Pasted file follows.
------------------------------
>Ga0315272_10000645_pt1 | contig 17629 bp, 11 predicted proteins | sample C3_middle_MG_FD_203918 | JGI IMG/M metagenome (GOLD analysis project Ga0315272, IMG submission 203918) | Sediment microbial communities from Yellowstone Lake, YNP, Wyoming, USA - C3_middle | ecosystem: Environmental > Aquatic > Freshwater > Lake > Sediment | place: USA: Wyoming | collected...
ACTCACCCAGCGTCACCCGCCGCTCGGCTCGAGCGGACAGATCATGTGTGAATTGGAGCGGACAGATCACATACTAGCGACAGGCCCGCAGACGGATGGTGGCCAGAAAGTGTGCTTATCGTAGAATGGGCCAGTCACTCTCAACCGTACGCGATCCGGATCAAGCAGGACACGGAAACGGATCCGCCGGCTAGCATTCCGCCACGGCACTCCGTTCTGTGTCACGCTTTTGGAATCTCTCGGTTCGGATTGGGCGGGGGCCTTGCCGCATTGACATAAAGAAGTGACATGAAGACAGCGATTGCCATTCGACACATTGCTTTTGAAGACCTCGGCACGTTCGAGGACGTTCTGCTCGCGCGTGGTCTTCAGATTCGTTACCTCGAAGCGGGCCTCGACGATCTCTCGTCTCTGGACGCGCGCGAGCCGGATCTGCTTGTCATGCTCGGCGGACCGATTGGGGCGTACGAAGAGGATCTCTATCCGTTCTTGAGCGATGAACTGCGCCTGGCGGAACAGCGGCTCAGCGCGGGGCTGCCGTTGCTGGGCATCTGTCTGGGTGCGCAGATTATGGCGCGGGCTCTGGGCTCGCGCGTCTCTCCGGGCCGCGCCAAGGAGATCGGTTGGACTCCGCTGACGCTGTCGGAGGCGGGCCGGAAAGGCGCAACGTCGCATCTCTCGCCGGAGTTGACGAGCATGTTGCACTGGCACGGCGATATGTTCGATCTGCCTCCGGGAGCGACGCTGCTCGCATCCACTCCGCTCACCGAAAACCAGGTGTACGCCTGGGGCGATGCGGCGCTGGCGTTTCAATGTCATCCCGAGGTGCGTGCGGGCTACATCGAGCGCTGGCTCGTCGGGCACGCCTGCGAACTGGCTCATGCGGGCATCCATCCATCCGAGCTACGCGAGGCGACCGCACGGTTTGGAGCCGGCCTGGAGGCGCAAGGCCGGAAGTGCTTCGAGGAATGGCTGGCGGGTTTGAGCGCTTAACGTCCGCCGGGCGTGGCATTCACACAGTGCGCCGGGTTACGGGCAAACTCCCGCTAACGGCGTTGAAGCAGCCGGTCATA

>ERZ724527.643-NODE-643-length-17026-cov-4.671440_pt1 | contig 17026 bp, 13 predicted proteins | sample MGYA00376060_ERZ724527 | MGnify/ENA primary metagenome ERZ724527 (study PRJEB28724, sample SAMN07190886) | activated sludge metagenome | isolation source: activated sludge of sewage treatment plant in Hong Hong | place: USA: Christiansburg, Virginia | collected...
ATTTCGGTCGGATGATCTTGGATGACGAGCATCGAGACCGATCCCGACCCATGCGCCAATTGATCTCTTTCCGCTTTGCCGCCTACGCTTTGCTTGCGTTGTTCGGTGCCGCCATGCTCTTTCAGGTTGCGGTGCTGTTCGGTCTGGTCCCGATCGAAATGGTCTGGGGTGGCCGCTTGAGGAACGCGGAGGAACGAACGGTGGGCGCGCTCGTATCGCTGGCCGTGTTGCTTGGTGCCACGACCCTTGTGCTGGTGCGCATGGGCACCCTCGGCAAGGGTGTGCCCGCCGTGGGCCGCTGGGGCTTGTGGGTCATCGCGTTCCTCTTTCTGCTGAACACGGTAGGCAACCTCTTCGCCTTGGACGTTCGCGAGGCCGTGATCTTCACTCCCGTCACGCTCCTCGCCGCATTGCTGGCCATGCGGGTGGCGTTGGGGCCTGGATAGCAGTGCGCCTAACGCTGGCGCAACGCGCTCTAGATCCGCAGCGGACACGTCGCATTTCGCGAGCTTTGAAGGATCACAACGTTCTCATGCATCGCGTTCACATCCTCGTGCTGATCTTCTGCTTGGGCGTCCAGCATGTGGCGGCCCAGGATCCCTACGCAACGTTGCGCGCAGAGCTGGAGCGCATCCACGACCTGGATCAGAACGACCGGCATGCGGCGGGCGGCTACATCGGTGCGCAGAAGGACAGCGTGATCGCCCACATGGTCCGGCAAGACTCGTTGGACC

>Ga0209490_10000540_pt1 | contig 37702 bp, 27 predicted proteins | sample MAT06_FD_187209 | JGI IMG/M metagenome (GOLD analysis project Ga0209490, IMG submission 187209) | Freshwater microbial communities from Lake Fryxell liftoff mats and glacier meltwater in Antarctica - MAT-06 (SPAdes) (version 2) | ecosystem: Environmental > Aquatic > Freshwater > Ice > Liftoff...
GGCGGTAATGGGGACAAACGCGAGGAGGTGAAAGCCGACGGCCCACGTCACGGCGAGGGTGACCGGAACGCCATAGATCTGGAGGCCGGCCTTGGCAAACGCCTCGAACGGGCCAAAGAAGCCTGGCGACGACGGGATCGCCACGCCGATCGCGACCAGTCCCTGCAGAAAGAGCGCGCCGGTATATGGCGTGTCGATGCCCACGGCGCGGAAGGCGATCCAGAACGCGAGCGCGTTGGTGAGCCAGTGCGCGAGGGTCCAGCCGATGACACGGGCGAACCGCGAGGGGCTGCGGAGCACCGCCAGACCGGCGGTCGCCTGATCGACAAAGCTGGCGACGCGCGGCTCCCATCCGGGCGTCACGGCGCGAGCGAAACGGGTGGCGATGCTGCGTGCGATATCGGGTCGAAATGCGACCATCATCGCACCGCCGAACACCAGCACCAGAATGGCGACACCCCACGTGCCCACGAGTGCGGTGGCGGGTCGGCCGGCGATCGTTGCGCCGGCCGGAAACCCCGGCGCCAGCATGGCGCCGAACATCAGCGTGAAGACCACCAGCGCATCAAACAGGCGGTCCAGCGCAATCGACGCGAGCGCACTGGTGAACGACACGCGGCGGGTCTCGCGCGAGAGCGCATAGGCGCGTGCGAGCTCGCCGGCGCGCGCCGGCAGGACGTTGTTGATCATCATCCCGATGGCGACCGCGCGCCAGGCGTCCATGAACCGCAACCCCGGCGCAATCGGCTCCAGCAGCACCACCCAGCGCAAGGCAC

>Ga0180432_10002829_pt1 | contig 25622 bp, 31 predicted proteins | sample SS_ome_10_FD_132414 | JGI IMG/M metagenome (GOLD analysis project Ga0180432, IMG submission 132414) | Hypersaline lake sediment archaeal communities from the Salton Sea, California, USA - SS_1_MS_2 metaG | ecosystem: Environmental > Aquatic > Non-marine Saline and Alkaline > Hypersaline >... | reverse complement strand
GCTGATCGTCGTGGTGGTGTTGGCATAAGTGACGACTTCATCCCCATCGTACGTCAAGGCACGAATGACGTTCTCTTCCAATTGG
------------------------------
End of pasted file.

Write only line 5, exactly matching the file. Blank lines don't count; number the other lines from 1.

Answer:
>Ga0209490_10000540_pt1 | contig 37702 bp, 27 predicted proteins | sample MAT06_FD_187209 | JGI IMG/M metagenome (GOLD analysis project Ga0209490, IMG submission 187209) | Freshwater microbial communities from Lake Fryxell liftoff mats and glacier meltwater in Antarctica - MAT-06 (SPAdes) (version 2) | ecosystem: Environmental > Aquatic > Freshwater > Ice > Liftoff...